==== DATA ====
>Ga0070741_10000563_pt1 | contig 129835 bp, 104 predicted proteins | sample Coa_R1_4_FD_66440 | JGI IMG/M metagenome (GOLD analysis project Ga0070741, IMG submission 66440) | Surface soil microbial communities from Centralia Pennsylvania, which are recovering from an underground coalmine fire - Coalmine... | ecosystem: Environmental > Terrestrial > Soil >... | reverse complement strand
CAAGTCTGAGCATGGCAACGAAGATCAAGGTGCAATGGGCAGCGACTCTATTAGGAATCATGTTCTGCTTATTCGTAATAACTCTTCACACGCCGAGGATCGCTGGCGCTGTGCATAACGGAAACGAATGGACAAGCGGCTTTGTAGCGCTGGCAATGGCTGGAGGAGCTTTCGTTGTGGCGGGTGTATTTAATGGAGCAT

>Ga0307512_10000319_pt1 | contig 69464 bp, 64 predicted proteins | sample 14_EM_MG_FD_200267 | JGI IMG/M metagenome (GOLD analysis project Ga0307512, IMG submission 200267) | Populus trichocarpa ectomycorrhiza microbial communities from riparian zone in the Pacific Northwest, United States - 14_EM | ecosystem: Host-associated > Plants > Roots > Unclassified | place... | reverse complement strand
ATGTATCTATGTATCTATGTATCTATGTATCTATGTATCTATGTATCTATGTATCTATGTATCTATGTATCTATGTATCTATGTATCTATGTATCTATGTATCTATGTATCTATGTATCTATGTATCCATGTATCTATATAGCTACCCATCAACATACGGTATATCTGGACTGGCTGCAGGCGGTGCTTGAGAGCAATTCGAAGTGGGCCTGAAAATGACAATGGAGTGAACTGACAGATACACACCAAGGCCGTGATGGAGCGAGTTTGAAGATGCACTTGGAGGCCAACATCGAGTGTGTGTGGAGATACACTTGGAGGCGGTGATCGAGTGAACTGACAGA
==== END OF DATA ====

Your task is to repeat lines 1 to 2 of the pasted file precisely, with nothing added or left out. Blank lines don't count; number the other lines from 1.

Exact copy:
>Ga0070741_10000563_pt1 | contig 129835 bp, 104 predicted proteins | sample Coa_R1_4_FD_66440 | JGI IMG/M metagenome (GOLD analysis project Ga0070741, IMG submission 66440) | Surface soil microbial communities from Centralia Pennsylvania, which are recovering from an underground coalmine fire - Coalmine... | ecosystem: Environmental > Terrestrial > Soil >... | reverse complement strand
CAAGTCTGAGCATGGCAACGAAGATCAAGGTGCAATGGGCAGCGACTCTATTAGGAATCATGTTCTGCTTATTCGTAATAACTCTTCACACGCCGAGGATCGCTGGCGCTGTGCATAACGGAAACGAATGGACAAGCGGCTTTGTAGCGCTGGCAATGGCTGGAGGAGCTTTCGTTGTGGCGGGTGTATTTAATGGAGCAT